JOURNAL ARTICLE

COVID-19 Vaccination and Glomerulonephritis

Nattawat Klomjit, Mariam Priya Alexander, Fernando C Fervenza, Ziad Zoghby, Arvind Garg, Marie C Hogan, Samih H Nasr, Marwan Abu Minshar, Ladan Zand
KI Reports 2021, 6 (12): 2969-2978
34632166

INTRODUCTION: mRNA COVID-19 vaccine is more effective than traditional vaccines owing to superior immune activation. Nevertheless, the impact of mRNA COVID-19 vaccine on triggering de novo /relapsing glomerulonephritis (GN) is limited. We report a case series of patients who developed new or relapsing GN postvaccination.

METHODS: We evaluated baseline characteristics, vaccine type, and clinical outcomes of 13 patients from our institution who had a new diagnosis or relapse of their GN post-mRNA COVID-19 vaccination.

RESULTS: Of 13 patients, 8 patients were newly diagnosed with having GN and 5 patients had relapse. Median age was 62 years (range 19-83 years). Autoimmune disease (38%) was the most prevalent underlying disease followed by cancer (23%). Most patients were White males. IgA nephropathy (IgAN) was the most common GN in our series (5 patients, 38%) followed by membranous nephropathy (MN) (3 patients, 23%). There was 1 patient with IgAN who had evidence of IgA deposits before vaccination suggesting the immune activation after vaccination triggered a flare of the disease. Our case series also included the first case report of tip-variant focal segmental glomerulosclerosis (FSGS), NELL-1-associated MN, and atypical anti-glomerular basement membrane (GBM) nephritis. A total of 77% developed acute kidney injury (AKI) with most being Kidney Disease: Improving Global Outcomes stage 1 (67%). Outcomes are favorable with 80% responding to therapy.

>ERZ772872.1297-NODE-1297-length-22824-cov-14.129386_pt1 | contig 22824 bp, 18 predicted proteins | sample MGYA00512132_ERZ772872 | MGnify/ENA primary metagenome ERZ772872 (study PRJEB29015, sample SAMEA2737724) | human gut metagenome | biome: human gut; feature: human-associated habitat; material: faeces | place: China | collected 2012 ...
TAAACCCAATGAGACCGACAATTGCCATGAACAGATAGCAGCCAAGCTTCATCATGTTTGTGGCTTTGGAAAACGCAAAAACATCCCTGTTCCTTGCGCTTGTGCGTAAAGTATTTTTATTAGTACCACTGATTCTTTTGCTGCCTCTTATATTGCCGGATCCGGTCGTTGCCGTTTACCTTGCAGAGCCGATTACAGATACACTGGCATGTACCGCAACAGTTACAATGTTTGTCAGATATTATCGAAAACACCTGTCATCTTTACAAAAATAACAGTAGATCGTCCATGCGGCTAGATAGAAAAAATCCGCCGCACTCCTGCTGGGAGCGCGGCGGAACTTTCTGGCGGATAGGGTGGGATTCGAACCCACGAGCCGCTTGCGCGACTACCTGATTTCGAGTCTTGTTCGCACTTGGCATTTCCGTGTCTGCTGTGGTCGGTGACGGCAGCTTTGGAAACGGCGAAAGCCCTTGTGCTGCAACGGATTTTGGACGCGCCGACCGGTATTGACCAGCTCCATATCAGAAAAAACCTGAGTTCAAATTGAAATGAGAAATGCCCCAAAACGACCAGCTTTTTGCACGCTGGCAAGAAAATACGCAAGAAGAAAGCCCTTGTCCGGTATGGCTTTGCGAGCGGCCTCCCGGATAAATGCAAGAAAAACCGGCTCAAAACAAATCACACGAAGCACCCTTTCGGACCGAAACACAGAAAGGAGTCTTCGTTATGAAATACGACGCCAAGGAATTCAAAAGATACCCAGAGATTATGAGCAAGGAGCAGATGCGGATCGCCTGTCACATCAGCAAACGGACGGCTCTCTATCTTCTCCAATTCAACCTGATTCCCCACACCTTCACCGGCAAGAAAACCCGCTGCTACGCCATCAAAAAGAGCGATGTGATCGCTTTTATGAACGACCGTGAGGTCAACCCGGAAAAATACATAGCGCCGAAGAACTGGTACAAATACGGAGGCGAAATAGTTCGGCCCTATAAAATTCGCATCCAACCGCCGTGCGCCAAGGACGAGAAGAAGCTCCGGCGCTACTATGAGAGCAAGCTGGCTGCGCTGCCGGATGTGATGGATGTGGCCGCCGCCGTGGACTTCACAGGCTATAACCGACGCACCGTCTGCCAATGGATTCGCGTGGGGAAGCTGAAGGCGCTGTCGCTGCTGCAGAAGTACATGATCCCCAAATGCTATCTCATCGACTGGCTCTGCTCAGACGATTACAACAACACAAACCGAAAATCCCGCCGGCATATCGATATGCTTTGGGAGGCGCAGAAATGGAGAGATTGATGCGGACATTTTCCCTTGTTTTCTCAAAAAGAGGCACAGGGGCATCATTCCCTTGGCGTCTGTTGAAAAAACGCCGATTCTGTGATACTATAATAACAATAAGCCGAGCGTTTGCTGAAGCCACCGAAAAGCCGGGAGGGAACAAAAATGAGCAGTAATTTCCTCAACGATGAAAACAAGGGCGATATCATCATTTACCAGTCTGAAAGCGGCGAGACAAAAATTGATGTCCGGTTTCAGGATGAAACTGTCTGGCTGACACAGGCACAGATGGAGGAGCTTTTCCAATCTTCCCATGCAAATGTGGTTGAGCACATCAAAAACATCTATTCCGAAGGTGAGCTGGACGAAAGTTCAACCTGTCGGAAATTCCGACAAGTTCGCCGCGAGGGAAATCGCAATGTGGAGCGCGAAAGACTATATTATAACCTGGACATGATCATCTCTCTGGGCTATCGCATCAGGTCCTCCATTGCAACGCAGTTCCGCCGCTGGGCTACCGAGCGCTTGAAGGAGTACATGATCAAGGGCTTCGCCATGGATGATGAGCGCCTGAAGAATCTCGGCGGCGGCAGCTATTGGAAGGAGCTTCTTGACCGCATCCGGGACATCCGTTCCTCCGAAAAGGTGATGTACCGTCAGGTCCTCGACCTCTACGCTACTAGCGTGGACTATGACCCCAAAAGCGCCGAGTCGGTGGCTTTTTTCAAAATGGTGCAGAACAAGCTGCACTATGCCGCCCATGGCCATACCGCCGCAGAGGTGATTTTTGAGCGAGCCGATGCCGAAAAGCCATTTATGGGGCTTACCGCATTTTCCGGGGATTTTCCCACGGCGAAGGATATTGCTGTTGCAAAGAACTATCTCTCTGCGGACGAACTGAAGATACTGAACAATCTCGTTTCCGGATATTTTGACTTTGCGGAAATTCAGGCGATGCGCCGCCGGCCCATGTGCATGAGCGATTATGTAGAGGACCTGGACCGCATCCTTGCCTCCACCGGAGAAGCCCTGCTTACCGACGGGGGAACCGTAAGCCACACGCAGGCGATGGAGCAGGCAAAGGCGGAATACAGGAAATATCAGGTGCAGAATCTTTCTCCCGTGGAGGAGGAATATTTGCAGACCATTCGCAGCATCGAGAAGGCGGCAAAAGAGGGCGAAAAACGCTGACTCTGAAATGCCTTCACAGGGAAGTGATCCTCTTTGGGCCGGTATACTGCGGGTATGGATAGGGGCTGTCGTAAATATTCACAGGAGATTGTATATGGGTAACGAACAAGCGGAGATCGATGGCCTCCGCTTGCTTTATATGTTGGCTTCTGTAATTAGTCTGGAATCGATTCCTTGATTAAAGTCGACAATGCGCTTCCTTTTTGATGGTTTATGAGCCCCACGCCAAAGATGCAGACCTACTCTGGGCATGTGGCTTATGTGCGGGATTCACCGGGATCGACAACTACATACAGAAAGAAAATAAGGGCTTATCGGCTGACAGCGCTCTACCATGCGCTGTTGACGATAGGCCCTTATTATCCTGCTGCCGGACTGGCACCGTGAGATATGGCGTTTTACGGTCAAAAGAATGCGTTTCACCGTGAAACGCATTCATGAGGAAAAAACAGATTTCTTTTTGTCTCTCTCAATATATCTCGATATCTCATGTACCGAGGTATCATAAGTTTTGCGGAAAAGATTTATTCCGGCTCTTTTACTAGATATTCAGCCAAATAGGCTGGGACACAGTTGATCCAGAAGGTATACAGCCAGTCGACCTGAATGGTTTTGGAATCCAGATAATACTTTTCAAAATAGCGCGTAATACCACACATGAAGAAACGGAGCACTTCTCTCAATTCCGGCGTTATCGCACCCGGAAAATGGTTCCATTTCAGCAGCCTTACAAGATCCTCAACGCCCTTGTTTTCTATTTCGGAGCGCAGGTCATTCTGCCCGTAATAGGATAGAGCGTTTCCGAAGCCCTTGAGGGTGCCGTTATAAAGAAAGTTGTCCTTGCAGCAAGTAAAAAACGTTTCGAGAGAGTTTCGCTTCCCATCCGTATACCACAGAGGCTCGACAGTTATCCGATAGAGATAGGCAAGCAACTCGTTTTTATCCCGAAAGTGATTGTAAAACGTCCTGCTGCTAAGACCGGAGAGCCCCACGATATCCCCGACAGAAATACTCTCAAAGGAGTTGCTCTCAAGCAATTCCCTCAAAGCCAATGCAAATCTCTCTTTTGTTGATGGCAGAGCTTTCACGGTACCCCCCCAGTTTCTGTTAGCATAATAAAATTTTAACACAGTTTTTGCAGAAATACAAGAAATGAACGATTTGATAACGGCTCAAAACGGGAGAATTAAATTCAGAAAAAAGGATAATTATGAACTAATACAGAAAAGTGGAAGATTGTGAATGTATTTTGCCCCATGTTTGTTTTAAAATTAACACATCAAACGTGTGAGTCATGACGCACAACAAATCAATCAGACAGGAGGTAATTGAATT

CONCLUSION: New cases and relapse of GN can present shortly after mRNA COVID-19 vaccination. New cases of IgAN may result from unmasking of undiagnosed IgAN owing to robust immune activation rather than development of new deposits.

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